After years of internal division, the LGTBQ+ community was faced with the ultimate decision of keeping their relationship with police departments and Corporate America or supporting Black Lives Matter (BLM) in their fight against police brutality and systemic racism. Now, the LGTBQ+ and BLM stand together, just as they did at the start of both movements.
Until 2020, Pride Parades were cheerful events with music and celebrations, but its beginnings mirrored the passion and chaos of today’s protests. The first Pride Month was actually the one-year anniversary of the Stonewall Riots, where after the police raided a gay club in New York City, 1969, protestors began using violence against police. But Like today’s Black Lives Matter movement, it would be misleading to point to the raid as the main cause for the protest. Much like BLM, the LGBTQ+ community had experienced police brutality and discrimination for ages, and after being ignored by the entire nation, they resolved that it would be necessary to stand up for their community.
However, as the years passed, Pride Month underwent significant changes. They began partnering with corporations, who in exchange for profits, lobbied for legislation supporting the LGBTQ+ community and brought many of their issues into mainstream media. But while these may have been positive changes, it steered the LQBTQ+ away from controversial topics such as police brutality, leading to a kind of schism between organizers opting to support BLM and those wishing to keep their mainstream partnerships. But a series of events affecting the LGBTQ+ community directly put those partnerships into question.
First, black transwoman Keyonna Kamry was badly beaten in a Minneapolis protest. Soon after that, Florida police killed Black trans man Tony McDade. These sparked a conversation about what role the LGBTQ++ community should play right now. On top of that, major corporations pulled back funding used for Pride Month, and when organizers created the Pride Pledge, pleading that the money be redirected towards small businesses in struggling communities, they refused. The only two people who signed were trans men of color owning small businesses.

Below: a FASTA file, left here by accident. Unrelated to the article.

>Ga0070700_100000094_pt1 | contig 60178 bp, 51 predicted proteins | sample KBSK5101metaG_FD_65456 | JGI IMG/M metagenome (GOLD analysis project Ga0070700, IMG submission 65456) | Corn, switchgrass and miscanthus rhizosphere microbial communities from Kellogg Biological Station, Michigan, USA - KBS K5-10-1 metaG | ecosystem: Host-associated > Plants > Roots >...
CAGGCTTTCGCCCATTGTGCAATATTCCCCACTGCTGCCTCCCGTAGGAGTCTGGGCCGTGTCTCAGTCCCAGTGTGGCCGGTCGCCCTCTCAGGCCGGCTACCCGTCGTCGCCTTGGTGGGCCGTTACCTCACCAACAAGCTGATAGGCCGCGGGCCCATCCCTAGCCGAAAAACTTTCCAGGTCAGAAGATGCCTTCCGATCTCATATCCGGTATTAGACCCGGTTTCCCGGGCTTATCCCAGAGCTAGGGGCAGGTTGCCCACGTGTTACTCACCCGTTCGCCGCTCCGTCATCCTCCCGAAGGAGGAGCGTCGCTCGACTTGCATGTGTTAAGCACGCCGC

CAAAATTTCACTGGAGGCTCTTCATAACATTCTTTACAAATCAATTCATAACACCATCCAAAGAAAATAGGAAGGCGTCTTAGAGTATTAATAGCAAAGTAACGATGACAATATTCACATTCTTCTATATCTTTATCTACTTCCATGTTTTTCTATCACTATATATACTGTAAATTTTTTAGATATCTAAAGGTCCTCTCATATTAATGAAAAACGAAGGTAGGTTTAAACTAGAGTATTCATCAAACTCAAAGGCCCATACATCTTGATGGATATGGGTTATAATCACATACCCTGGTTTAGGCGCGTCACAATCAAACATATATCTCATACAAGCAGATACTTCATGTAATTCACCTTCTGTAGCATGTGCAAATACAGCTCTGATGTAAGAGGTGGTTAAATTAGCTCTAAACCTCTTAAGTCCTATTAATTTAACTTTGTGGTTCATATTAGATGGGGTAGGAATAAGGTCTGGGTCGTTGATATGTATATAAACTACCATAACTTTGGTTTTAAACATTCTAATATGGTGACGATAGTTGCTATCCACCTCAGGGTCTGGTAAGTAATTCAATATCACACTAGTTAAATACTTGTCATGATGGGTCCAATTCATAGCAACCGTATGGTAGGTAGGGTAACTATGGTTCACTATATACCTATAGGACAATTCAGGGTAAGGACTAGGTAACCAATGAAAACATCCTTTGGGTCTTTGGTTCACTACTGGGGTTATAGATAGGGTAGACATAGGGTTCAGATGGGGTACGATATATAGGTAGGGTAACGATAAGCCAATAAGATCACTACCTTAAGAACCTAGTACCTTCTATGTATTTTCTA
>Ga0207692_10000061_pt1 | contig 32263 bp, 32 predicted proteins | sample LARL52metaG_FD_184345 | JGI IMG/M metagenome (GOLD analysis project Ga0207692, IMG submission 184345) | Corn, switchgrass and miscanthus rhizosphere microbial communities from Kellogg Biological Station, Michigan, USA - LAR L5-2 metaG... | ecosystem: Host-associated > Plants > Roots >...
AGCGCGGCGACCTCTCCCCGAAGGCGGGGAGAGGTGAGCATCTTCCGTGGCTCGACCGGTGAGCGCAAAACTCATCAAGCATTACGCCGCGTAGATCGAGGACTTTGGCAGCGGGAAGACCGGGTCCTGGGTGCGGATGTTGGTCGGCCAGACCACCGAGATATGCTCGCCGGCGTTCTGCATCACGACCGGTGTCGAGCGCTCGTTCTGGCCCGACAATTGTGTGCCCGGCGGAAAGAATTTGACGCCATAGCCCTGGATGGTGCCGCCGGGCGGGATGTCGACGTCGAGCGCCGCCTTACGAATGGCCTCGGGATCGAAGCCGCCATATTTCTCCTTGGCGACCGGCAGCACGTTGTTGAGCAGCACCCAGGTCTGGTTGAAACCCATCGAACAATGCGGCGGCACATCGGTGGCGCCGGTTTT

As a result of these events, the LGTBQ+ community was forced to examine their relationship with police departments and corporations, and that they did.
BLM and LGBTQ+ organizers have begun working together on Global Pride, a worldwide 24-hour virtual parade which is expected to be hosted on June 27. Furthermore, LGBTQ+ organizers in cities like Indianapolis have announced that they will begin excluding the police department from its events and that they will stand in solidarity with BLM. Other organizations that have remained working with police departments such as LA Pride have come under fire by much of the LGBTQ+ community, which grows increasingly outspoken on police brutality, discrimination, and systemic racism, among other topics.
The founders of Black Lives Matter were actually LGBTQ, and the purpose of both movements was and is to fight discrimination. That’s what they are doing today. Together.